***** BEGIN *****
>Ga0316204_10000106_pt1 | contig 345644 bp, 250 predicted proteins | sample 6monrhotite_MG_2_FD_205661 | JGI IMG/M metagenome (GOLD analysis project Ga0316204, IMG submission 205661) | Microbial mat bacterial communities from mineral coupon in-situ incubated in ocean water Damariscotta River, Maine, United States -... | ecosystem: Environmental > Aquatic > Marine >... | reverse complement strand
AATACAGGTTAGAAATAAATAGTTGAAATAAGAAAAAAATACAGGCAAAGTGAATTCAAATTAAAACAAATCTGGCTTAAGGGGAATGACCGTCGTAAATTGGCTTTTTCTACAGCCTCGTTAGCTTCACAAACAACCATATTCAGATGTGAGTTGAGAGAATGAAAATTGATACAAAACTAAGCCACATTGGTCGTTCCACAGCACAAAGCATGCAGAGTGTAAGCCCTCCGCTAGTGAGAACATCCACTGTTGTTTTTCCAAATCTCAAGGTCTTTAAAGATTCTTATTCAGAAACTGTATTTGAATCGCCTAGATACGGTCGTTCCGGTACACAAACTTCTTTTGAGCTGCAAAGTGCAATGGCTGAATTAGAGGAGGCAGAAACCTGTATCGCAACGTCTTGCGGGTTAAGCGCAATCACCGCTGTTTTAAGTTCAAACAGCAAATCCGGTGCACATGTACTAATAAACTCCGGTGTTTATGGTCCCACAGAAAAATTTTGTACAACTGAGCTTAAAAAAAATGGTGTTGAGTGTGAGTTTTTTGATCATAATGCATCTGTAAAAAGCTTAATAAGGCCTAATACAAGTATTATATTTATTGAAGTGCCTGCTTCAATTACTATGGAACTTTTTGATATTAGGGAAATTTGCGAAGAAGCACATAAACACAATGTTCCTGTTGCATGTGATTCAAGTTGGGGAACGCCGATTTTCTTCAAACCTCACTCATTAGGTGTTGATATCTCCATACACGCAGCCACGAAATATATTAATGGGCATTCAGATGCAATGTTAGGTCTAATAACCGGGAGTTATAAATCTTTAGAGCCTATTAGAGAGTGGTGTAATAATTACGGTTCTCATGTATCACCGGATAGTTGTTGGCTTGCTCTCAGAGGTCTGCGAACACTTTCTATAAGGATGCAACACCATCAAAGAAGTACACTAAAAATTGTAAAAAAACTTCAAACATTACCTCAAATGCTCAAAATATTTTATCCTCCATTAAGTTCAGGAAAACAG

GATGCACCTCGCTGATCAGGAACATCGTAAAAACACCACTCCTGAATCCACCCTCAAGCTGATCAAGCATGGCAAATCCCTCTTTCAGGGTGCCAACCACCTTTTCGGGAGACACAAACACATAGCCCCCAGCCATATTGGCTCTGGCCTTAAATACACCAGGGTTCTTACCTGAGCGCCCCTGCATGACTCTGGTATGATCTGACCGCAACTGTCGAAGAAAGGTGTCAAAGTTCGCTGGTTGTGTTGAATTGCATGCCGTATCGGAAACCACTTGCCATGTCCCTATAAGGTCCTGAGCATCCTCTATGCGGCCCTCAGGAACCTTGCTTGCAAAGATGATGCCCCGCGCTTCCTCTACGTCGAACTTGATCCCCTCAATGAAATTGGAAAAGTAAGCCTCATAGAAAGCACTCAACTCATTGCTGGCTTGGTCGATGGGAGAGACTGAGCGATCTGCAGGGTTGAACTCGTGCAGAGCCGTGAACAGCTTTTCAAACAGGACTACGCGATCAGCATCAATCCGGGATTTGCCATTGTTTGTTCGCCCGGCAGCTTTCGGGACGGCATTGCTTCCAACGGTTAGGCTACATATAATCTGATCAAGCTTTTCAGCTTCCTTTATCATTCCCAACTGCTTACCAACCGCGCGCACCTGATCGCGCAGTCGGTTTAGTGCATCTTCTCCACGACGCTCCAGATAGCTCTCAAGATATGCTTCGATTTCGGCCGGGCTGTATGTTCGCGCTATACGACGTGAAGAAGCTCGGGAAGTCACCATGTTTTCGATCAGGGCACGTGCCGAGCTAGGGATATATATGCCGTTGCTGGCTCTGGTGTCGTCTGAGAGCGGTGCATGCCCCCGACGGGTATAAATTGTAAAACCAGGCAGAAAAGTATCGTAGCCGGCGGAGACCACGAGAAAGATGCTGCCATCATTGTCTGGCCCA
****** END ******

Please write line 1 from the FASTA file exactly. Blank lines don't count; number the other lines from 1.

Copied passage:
>Ga0316204_10000106_pt1 | contig 345644 bp, 250 predicted proteins | sample 6monrhotite_MG_2_FD_205661 | JGI IMG/M metagenome (GOLD analysis project Ga0316204, IMG submission 205661) | Microbial mat bacterial communities from mineral coupon in-situ incubated in ocean water Damariscotta River, Maine, United States -... | ecosystem: Environmental > Aquatic > Marine >... | reverse complement strand